How will you leverage your recognition as a force for good?
That is the reason I do these awards. I really am on a mission to get my story out to the wider industry and the business community at large to show other leaders you can literally have it all. You can be people-first, you can look after people’s mental health, you can help people to work to live not live to work—and be successful.
Rightly or wrongly, I think the best way of drawing attention to that is to be recognised for doing it—as a leader other leaders can see winning these awards and ask: ‘What’s she doing to get them?’.
I’m in this business to use VERSA as a platform to make change across the industry. I love what we do, and we’re really good at it, but ultimately I want to walk away from this one day knowing I’ve actually changed things. I see VERSA as a platform and these awards strengthen that platform.
I certainly will be using these accolades to remind people time and time again of the success you can have with a people-first organisation. Poor mental health in the workplace is an epidemic in our industry.
Our industry can be better and we can work better and we can be kinder to our staff and still be really successful.
It will also help me shine a light on my purpose to use VERSA to show people there is a better way to use technology for good to reach the unreachable—to get through to people who are elderly, have low literacy, low dexterity, low education levels and many other issues that don’t allow them to use technology in the way other people do.
A lot of our work with government and not for profits is around getting to those people using conversational AI, so that will of course be a focus for us moving forward too.
What aspect of your industry, or your role, would you change for the better?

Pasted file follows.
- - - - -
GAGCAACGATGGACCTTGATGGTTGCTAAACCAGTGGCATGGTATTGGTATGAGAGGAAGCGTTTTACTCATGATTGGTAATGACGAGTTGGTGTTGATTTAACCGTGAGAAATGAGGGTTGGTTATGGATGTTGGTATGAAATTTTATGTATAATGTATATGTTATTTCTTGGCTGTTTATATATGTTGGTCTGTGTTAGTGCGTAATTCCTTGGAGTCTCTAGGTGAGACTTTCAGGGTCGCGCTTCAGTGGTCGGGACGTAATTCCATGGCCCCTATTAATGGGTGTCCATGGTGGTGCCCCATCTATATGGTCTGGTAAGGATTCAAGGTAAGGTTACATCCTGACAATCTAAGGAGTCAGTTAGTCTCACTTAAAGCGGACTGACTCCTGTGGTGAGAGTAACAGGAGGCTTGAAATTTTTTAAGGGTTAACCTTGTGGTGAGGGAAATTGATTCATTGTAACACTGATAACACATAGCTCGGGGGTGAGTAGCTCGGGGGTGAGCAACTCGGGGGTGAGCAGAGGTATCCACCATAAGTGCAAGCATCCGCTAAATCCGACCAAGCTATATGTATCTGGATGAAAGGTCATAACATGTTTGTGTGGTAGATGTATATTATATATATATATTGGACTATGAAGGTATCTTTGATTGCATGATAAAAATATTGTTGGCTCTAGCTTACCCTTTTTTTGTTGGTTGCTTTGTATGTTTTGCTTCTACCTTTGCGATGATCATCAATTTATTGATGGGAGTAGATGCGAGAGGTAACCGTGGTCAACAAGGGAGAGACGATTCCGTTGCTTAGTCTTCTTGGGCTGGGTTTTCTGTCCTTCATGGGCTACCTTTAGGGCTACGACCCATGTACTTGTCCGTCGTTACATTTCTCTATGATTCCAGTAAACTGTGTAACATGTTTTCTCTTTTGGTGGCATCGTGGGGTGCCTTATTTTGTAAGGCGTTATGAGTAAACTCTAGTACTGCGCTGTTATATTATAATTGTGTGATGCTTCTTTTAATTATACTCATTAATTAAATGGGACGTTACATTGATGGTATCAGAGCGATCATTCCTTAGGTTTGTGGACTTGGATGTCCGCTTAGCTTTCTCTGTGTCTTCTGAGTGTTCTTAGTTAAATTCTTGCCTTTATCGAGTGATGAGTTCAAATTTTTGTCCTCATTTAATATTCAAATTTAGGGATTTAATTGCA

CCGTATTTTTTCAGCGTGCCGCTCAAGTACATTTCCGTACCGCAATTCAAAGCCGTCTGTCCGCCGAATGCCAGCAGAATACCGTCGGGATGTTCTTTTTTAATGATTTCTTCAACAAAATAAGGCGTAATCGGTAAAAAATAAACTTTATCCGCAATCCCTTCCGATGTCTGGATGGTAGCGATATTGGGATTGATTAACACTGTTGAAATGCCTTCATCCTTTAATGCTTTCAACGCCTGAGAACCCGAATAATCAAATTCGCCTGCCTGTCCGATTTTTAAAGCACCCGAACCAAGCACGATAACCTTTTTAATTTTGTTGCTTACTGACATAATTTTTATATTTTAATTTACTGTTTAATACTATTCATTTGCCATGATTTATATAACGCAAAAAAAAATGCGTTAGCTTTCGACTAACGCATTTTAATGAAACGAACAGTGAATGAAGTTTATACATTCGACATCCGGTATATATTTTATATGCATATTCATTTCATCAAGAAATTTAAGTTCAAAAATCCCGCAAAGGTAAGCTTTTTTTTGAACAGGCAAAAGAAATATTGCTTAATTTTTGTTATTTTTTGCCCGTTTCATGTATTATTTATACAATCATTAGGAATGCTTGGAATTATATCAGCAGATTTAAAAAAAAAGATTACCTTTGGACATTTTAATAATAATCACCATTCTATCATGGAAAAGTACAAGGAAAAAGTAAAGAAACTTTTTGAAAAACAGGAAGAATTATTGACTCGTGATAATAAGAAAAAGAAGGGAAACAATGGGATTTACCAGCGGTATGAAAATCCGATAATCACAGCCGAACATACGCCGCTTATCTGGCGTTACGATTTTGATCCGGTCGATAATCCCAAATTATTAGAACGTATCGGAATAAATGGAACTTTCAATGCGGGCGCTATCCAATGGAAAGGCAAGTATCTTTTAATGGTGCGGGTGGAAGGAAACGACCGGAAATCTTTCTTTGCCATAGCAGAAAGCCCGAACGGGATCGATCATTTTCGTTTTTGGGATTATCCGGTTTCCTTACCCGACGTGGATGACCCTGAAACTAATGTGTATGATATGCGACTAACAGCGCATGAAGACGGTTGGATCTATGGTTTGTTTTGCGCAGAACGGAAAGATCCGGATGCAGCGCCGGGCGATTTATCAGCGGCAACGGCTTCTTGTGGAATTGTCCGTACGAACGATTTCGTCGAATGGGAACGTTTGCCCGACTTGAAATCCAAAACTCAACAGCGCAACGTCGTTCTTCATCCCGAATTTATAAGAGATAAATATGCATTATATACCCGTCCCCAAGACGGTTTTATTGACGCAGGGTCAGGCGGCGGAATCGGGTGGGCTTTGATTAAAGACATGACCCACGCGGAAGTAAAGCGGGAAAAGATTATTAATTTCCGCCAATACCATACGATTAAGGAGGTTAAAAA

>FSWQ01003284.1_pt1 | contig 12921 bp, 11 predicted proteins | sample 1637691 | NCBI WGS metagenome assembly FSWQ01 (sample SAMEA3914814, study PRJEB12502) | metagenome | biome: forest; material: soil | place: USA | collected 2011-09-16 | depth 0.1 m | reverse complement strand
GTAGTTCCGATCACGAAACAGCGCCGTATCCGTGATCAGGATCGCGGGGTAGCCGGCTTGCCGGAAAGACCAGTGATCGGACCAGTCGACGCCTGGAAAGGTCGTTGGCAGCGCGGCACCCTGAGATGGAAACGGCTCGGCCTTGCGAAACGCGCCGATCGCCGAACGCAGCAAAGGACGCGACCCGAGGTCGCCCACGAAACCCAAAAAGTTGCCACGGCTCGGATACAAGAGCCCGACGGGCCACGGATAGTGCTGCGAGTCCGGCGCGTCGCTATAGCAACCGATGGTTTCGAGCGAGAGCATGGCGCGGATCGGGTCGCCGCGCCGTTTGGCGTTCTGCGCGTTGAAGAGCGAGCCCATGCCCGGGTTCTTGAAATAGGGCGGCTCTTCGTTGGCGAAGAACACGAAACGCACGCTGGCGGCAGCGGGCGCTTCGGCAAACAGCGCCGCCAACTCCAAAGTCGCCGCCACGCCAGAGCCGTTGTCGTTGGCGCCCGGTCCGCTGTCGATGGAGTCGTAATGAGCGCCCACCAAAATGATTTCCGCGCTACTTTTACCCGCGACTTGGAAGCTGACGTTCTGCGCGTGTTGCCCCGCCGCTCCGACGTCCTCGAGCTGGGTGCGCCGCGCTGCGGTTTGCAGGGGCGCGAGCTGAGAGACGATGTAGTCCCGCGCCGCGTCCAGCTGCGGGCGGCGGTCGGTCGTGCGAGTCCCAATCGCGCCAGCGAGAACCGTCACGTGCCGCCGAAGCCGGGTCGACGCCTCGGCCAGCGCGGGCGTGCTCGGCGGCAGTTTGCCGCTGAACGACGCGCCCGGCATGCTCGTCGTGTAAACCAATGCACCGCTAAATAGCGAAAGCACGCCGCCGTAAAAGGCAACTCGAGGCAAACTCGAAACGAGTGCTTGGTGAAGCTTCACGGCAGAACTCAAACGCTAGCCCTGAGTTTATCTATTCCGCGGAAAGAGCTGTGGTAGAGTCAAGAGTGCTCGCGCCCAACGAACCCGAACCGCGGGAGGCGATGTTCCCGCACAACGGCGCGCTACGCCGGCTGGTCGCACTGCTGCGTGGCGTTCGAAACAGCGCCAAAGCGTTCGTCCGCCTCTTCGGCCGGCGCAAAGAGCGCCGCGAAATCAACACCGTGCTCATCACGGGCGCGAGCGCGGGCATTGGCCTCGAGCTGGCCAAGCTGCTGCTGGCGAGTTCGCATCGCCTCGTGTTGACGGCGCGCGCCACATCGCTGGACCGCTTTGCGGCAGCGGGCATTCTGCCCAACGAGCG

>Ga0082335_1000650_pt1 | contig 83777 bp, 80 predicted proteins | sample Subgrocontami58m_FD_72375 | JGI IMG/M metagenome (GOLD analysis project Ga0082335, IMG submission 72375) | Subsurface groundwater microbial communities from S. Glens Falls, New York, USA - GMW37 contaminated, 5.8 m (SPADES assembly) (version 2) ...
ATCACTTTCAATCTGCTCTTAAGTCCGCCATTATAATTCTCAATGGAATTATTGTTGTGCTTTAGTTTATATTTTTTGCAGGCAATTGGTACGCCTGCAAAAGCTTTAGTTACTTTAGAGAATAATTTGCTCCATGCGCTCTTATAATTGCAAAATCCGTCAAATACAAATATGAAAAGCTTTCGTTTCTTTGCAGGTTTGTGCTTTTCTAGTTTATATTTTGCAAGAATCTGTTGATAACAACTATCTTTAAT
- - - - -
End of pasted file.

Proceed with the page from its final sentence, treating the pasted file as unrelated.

If I could just change one thing it would be how we tackle mental health in the workplace. I can’t tell you how strongly I feel about the fact that in our industry in particular, we literally are killing people—maybe because of the kind of people we employ, maybe because of the demands we put on employees, probably a mix of both.
If I could change one thing it would be to destigmatise mental health in the workplace and allow employees to be able to have real conversations, freely and without prejudice or fear of consequences, with the leaders in their business about how they are feeling and coping with work.
And on the flip-side, what aspect or quality within your industry, or your role, will you keep hold of?
Creativity. What I love, love, love about our industry is we are not just creators in the work we do, but because of the people we are. We are able to think outside the box in everything we do. What I would hate for us to lose as an industry is that ability to think creatively, be creative and all the wonderful work that comes out because of that.
I see it every day in my team. I love the fact that creativity isn’t something that is owned by a designer or a creative—creativity comes out in every single person, whether they are a technologist or a project manager. It is something that as a wider industry we really own. We’re always challenging, thinking and rethinking and I love that.
What are your hopes and aspirations for 2021?
For me, 2021 is going to be all about our global footprint. We have had our US team up and running since March and we’ve just announced our JV in India. We will continue to seek out and strengthen those particular markets, while at the same time looking for opportunities in others.
My focus is to cement our position as the global leader in conversational AI and really shore up the company again after what was a tough 2020. I think it will be a two-speed approach—shoring up Australia while also strengthening our global markets and making sure we’re maintaining our position as the world’s leading conversational AI agency.
It’ll be all about building out that footprint through buying, building and joining our teams globally.